These jackets built to pocket your gear make me a sad panda

My friends and I were psyched to try on three different Scottevest jackets designed to stash phones, tablets, sunglasses and more...until they actually arrived.

Jessica Dolcourt Senior Director, Commerce & Content Operations
Jessica Dolcourt is a passionate content strategist and veteran leader of CNET coverage. As Senior Director of Commerce & Content Operations, she leads a number of teams, including Commerce, How-To and Performance Optimization. Her CNET career began in 2006, testing desktop and mobile software for Download.com and CNET, including the first iPhone and Android apps and operating systems. She continued to review, report on and write a wide range of commentary and analysis on all things phones, with an emphasis on iPhone and Samsung. Jessica was one of the first people in the world to test, review and report on foldable phones and 5G wireless speeds. Jessica began leading CNET's How-To section for tips and FAQs in 2019, guiding coverage of topics ranging from personal finance to phones and home. She holds an MA with Distinction from the University of Warwick (UK).
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Jessica Dolcourt
2 min read
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On a good day, I slip my phone in one jacket pocket and keys and ID in another, slide my sunglasses over my head, and be on my way.

That's a good day though. Usually, I'm burdened by a giant backpack and one of those overstuffed purses that look like both a gym bag and a handheld shopping bag -- because, you know, I have stuff. So I really wanted to try out one of those jackets with a million pockets that's specifically designed to hold my tech gadgets, keys, sunglasses and more. You name it, they hold it.

Enlarge Image

Look, a pocket for your head!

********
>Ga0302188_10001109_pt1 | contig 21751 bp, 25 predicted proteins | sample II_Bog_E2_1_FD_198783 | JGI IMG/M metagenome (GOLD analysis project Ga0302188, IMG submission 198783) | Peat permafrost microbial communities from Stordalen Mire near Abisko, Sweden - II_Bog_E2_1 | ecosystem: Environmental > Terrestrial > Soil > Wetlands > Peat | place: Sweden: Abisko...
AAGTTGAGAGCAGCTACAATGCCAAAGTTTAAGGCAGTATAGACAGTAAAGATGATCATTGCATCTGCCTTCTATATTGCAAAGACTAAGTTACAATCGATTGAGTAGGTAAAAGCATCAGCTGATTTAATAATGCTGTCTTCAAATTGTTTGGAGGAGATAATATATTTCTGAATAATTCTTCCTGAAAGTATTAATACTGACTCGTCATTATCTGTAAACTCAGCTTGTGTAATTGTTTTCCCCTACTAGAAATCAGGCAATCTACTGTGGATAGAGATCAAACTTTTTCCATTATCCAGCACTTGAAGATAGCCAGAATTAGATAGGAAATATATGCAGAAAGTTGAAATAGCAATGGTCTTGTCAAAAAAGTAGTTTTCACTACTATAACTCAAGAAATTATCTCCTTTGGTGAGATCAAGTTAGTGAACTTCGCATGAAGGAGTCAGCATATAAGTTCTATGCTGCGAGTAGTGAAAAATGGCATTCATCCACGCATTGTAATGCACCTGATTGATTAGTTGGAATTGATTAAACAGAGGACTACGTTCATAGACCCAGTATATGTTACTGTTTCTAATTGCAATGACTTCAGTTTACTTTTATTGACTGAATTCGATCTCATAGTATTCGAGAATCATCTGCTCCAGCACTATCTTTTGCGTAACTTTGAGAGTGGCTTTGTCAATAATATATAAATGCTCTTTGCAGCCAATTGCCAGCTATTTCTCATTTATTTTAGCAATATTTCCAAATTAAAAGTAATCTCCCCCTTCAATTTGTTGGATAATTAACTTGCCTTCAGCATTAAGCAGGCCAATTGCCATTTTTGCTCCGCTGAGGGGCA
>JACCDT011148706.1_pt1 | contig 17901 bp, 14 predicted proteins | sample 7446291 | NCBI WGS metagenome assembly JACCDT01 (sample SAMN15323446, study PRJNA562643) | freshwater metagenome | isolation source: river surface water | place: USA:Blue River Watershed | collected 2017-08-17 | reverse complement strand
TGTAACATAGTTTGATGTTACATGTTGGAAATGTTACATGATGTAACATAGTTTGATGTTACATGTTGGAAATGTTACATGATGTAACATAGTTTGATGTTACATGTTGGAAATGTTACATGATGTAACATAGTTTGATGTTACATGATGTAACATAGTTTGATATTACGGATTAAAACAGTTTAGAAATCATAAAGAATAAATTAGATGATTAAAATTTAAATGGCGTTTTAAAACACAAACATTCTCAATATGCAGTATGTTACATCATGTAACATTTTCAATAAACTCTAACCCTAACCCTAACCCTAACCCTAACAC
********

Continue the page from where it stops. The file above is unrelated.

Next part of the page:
Jason Parker/CNET

Scottevest makes a bunch of clothing for men and women with pockets galore and were kind enough to send some jackets I picked out for real-life testing: one men's jacket and two for women.

Unfortunately, nobody liked them

The size-large men's jacket (Enforcer, $325 -- that's roughly ‎£230 or AU$430) has zip-away sleeves and 30 pockets for everything from a tablet to a (licensed) handgun. This model was designed with military and security personnel in mind, but of course, anyone can use the pockets for anything they'd like.

Of the three friends who tried it on, only one was willing to wear it for the week, my colleague Sean Hollister.

Why? Mostly because of its style. The Enforcer looked bulky and oversized on all three dudes, and these are men who typically wear large or extra-large coats. They complained it was too hot, too ugly, and pocket placement was less convenient than they hoped.

On the plus side, Sean did like the pocket key leash and built-in wallet straps, and he said that "even with some large sunglasses and a Nintendo 3DS inside, my wife couldn't see any bulges".

Meanwhile, my roommate, my co-worker and I were just as disappointed by the women's outerwear: a soft, fluffy hoodie (Chloe, $95 or roughly ‎£70 or AU$125) and a trench coat ($175, £125 or AU$230). It's really too bad, as my roommate has been eyeing Scottevest for the past couple of years. At size-small (the smallest they have), they were still about two sizes too big and sloppily tailored. Pockets were hard to access and if you don't stuff your things in right, your body feels imbalanced. Internal zippers especially stuck and pulled, the liner didn't breathe and the clothing got hot.

Scottevest's biggest problem isn't the concept, it's the execution. You can't charge these kinds of prices without paying the same attention to detail as technical brands like Patagonia and North Face. You can't design gear around a plethora of pockets, then tack on cheap components and lazy tailoring. I'd rather carry fewer things in a jacket that I love than stash everything into one I can barely tolerate.